The Syphilitic Narcissist

Depression-era U.S. poster advocating early syphilis treatment.

Depression-era U.S. poster advocating early syphilis treatment.

It is common knowledge that brain disorders, injuries, and traumas are sometimes misdiagnosed as mental health problems. But what about "run of the mill" organic medical conditions? Syphilis provides a fascinating glimpse into the convoluted world of differential diagnoses: the art of telling one form of illness from another.

Syphilis is a venereal (sexually transmitted) disease. It has a few stages and involves unpleasant phenomena such as lesions and skin eruptions. Syphilis can go dormant (latent) for years or even decades before it affects the brain in a condition known as general paresis. Brain tissue is gradually destroyed by the tiny organisms that cause syphilis, the spirochetes. This progressive devastation causes mania, dementia, megalomania (delusions of grandeur), and paranoia.

Even when its existence is suspected, syphilis is difficult to diagnose. Most mental health clinicians are unlikely to try to rule it out. Syphilis in its tertiary (brain consuming) phase produces symptoms that are easily misdiagnosed as Bipolar Disorder combined with the Narcissistic and the Paranoid Personality Disorders.

Syphilitic patients in the tertiary stage are often described as brutal, suspicious, delusional, moody, irritable, raging, lacking empathy, grandiose, and demanding. They are indecisive and absorbed in irrelevant detail one moment and irresponsibly and manically impulsive the next. They exhibit disorganized thinking, transient false beliefs, mental rigidity, and obsessive-compulsive repetitive behaviors.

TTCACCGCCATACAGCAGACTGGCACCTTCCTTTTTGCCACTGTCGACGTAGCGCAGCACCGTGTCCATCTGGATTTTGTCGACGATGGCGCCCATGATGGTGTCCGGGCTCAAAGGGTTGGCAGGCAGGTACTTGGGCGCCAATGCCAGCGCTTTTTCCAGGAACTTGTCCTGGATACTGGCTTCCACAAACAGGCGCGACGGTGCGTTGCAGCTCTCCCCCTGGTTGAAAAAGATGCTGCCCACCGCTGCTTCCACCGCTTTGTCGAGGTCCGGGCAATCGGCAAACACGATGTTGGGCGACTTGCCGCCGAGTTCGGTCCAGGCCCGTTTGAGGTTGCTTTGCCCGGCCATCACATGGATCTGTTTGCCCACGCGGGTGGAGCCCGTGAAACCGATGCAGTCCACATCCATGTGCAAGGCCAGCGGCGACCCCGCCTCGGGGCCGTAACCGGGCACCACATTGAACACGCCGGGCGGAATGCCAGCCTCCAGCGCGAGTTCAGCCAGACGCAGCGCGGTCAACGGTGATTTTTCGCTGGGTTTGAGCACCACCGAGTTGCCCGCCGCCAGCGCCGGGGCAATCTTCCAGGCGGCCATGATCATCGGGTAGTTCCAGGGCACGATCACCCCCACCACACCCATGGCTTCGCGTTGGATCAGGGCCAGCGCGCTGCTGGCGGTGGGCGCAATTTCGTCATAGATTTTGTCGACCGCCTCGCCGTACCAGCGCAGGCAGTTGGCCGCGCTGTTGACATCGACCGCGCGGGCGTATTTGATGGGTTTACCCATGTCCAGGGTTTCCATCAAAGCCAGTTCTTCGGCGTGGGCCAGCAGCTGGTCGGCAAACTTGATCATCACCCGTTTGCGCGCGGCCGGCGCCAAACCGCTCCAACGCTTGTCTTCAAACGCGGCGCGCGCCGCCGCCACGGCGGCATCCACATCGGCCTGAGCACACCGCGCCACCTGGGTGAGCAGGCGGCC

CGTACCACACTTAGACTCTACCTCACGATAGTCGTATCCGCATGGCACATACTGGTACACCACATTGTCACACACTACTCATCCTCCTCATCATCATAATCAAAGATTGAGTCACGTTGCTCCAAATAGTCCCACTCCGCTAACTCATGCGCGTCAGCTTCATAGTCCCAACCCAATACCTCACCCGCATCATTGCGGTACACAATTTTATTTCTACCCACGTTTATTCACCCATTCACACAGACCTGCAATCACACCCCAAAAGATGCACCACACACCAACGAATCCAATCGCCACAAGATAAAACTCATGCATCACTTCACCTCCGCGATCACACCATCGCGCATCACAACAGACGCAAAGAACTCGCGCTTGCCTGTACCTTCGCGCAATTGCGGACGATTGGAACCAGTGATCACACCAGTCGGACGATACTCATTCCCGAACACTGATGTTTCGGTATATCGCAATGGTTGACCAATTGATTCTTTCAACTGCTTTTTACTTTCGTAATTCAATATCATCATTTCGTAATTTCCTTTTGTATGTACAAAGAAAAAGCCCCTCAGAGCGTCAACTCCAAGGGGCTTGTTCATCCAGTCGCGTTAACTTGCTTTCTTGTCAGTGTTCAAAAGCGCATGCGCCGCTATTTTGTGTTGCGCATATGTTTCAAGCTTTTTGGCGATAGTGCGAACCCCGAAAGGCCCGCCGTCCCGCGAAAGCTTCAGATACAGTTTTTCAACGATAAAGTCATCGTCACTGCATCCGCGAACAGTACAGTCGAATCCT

Fritz Redlich, retired Dean of the Yale Department of Psychiatry published "Hitler: Diagnosis of a Destructive Prophet" in 1998. In it, he describes the final stages of general neurosyphilitic paresis:

"... (S)igns and symptoms (include) rapid mental deterioration, psychotic and usually absurdly grandiose behavior..." (p. 231)

Sam Vaknin ( is the author of Malignant Self Love - Narcissism Revisited & After the Rain - How the West Lost the East. He served as a columnist for Central Europe Review, Global Politician, PopMatters, eBookWeb, & Bellaonline, & as a United Press International (UPI) Senior Business Correspondent. He was the editor of mental health & Central East Europe categories in The Open Directory & Suite101. Sam's site:

Copyright © 2007 Sam Vaknin